Last week, I was invited to talk about innovation at RigaDevDays. It was the second time I got the opportunity to speak at the biggest tech conference in Baltic States. The conference offers presentations on Java, .NET, DevOps, Cloud, Software architecture and emerging technologies.
When it comes to innovation in technology, there is no shortage of topics to choose from and many (most) conferences focus on these specifically. Serverless, Blockchain, reactive programming and deep learning are just a few of the buzzwords currently surrounding software conferences. Ask any passionate software engineer and he or she will be aware of the constant change in tools, libraries and methodologies. As software engineers, we are always eager to learn how to do something better or faster. That makes the technology industry so interesting: it stays exciting. We always want to improve. We never settle. Conferences are aspirational and want to inspire its attendees.
On the other hand, conferences are not always a good representation of the state of technology in the enterprise. Most people work on systems that have been around for a while. And that’s obviously a good thing, because it means these systems get used and have proven their value.
I wanted to talk about the combination of new technology and the fear of change in existing applications: combining new ideas and new technology on a system that has been around for a longer time.
As it turned out, this topic also appealed to other people:
Observation: There’s a colossal gap between a lot of solutions presented at conferences and the kinds of problems many folks are actually trying to solve.
Assuming, the baseline is an existing, legacy application, I started with three approaches to move from a large monolith to smaller services introducing several integration patterns to compose data repositories. These patterns allow the new services to use a domain model, tailored to their specific needs.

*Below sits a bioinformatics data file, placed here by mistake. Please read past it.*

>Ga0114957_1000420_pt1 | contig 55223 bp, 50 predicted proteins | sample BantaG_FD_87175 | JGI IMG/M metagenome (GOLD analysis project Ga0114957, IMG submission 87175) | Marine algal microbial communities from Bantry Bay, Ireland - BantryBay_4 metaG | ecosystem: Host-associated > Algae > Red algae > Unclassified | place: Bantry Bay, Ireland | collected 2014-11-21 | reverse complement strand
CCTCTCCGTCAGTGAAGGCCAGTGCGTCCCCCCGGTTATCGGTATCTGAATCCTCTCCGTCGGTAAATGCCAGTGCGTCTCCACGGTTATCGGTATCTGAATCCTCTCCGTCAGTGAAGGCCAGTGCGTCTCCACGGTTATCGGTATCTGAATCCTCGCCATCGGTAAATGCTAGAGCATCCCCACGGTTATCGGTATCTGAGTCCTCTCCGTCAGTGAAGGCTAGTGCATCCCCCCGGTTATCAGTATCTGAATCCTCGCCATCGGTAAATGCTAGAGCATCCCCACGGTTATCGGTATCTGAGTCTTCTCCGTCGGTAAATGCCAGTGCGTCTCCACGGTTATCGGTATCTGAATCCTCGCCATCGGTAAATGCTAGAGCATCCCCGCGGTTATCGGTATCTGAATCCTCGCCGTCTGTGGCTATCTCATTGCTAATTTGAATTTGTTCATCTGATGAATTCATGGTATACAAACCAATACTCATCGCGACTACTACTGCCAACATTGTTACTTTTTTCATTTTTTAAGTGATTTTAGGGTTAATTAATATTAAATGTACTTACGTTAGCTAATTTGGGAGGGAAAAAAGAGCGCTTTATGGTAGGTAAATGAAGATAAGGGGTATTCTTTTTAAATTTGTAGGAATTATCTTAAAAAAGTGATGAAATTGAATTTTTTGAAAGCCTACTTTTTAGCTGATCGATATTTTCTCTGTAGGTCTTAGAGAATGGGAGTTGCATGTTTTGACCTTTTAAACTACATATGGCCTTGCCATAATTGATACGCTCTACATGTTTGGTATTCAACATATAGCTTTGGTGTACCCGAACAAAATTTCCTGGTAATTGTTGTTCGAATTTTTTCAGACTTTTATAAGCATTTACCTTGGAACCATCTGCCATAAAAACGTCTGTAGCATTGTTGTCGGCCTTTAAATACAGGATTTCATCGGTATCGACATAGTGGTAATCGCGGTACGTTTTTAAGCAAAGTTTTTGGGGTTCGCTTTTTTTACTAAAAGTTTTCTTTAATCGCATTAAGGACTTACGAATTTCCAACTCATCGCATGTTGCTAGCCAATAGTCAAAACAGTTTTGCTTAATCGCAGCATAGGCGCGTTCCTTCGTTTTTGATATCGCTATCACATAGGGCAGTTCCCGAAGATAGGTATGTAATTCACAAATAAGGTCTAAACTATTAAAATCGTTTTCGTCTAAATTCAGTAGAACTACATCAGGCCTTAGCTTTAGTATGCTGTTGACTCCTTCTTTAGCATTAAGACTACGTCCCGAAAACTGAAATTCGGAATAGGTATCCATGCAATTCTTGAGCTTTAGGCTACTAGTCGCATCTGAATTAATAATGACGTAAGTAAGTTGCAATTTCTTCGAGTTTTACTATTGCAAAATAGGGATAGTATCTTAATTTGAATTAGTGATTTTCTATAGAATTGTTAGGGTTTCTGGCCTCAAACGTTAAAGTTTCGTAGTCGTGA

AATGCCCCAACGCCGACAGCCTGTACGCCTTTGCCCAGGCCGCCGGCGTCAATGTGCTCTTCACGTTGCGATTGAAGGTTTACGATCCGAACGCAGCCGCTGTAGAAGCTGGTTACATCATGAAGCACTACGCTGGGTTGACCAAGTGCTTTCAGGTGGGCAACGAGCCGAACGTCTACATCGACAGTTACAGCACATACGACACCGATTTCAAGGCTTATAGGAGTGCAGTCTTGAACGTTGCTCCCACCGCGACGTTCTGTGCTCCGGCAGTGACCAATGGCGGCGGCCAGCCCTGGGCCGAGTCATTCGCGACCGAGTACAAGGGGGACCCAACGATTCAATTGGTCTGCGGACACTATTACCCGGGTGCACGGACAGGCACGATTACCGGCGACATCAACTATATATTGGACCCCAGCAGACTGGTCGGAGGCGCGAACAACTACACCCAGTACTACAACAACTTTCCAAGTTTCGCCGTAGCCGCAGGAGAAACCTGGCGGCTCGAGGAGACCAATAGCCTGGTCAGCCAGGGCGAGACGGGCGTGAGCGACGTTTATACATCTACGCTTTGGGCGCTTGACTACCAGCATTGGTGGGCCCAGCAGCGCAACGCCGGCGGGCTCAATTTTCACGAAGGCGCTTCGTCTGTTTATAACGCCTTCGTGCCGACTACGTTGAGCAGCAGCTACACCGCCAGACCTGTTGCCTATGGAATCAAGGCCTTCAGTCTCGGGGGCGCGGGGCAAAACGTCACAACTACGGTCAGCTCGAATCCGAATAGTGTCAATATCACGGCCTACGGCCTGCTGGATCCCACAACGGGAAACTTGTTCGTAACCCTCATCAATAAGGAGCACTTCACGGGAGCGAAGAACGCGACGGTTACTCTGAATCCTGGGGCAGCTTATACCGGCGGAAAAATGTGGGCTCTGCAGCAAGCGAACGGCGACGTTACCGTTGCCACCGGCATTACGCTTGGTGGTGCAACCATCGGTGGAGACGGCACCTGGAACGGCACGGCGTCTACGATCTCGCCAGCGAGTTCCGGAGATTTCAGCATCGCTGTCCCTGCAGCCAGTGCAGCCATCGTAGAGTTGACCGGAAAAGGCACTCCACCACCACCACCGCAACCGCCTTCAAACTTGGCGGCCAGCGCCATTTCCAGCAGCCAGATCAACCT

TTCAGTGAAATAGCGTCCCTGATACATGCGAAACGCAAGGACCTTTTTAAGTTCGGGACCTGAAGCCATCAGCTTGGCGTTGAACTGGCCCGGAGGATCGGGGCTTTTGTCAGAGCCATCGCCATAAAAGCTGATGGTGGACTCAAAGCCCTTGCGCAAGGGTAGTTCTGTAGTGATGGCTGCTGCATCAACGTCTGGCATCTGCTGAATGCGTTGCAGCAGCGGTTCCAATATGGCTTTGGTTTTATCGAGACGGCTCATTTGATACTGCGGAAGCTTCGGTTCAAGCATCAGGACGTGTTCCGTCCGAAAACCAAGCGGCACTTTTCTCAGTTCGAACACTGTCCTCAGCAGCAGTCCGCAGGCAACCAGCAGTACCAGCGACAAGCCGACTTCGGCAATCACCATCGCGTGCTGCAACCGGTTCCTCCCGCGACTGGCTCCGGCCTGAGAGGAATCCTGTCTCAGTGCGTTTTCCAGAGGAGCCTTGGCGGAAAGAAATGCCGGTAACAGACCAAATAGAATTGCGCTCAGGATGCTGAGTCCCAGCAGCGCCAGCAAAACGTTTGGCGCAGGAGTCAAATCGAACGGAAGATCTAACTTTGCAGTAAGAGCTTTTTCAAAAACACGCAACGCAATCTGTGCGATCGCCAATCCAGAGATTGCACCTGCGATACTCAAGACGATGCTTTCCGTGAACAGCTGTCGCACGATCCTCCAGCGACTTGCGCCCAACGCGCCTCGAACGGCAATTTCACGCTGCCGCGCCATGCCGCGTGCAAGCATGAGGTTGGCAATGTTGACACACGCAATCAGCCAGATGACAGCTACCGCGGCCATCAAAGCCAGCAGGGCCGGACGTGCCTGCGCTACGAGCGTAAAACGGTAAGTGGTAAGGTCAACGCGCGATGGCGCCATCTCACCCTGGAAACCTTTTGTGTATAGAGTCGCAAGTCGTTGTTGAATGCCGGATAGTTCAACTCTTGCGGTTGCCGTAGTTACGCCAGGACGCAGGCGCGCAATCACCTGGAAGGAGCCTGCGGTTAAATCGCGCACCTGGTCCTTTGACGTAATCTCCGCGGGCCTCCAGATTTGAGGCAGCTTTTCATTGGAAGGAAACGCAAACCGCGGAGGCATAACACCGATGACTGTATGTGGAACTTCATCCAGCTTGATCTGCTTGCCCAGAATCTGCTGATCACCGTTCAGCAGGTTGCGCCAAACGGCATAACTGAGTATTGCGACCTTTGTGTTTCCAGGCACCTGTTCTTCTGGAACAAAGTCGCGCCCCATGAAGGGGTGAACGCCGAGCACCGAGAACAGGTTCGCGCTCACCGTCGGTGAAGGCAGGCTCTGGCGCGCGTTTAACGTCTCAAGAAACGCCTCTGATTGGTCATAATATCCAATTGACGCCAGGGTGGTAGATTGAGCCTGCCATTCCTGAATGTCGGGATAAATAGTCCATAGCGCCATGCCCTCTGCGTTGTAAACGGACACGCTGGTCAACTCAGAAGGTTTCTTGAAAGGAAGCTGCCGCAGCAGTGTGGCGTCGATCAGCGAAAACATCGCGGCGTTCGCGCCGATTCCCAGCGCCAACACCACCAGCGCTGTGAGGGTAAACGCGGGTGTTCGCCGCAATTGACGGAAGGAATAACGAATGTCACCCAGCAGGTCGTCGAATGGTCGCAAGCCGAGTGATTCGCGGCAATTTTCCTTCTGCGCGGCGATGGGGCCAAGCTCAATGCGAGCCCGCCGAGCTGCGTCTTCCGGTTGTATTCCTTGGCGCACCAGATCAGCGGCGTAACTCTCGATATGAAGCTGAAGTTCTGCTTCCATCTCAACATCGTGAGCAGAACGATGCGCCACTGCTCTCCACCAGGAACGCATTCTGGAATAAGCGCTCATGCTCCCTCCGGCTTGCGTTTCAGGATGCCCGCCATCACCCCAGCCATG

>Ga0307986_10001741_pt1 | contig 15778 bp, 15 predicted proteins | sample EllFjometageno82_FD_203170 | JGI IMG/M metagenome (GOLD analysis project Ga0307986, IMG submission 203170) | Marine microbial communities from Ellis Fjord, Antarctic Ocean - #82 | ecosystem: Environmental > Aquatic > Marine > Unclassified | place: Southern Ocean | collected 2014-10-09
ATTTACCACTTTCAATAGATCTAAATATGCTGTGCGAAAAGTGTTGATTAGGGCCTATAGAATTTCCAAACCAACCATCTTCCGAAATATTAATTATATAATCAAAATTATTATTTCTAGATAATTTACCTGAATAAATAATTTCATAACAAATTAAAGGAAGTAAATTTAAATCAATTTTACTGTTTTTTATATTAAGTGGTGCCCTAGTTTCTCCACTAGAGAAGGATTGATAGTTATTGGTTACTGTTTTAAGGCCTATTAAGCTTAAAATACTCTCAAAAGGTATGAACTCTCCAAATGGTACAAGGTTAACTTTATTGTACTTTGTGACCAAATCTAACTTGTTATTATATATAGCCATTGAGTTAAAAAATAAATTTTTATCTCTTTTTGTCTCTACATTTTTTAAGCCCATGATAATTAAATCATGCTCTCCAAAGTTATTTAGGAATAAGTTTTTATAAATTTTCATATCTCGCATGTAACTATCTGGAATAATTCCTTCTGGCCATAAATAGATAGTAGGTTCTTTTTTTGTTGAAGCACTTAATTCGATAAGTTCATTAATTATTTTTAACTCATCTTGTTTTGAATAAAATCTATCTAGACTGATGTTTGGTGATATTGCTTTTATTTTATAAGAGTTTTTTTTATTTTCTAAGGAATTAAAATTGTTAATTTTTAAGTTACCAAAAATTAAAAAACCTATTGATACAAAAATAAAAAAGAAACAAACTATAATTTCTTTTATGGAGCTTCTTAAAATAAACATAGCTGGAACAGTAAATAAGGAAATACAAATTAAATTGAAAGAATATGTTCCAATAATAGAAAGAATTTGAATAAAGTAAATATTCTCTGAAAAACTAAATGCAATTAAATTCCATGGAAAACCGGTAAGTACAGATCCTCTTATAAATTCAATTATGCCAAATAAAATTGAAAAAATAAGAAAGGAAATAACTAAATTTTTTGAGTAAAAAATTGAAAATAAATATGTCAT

Next, I provided an example of bounded contexts in a domain and how these can be identified in an iterative manner.
The service decomposition and bounded context identification were demonstrated in a demo, using an event-driven approach to increase decoupling.
When there are multiple moving parts, it’s important to define API Guidelines and have all edge services documented.
Finally, I added some best-practices and explained how microservices can support continuous experimentation by embracing data-driven decision making.
If you are interested in this topic for your conference or company, feel free to contact me.
Conferences facilitate knowledge sharing that allow us to meet the expectations of our customers. In a changing landscape it’s necessary to stay up-to-date and to know how innovative technology can deliver business value.
But conferences also provide an opportunity to meet interesting people or to reconnect with old friends and former colleagues. Where else can you get tips for the logging stack you use, from the evangelists of that stack, over breakfast?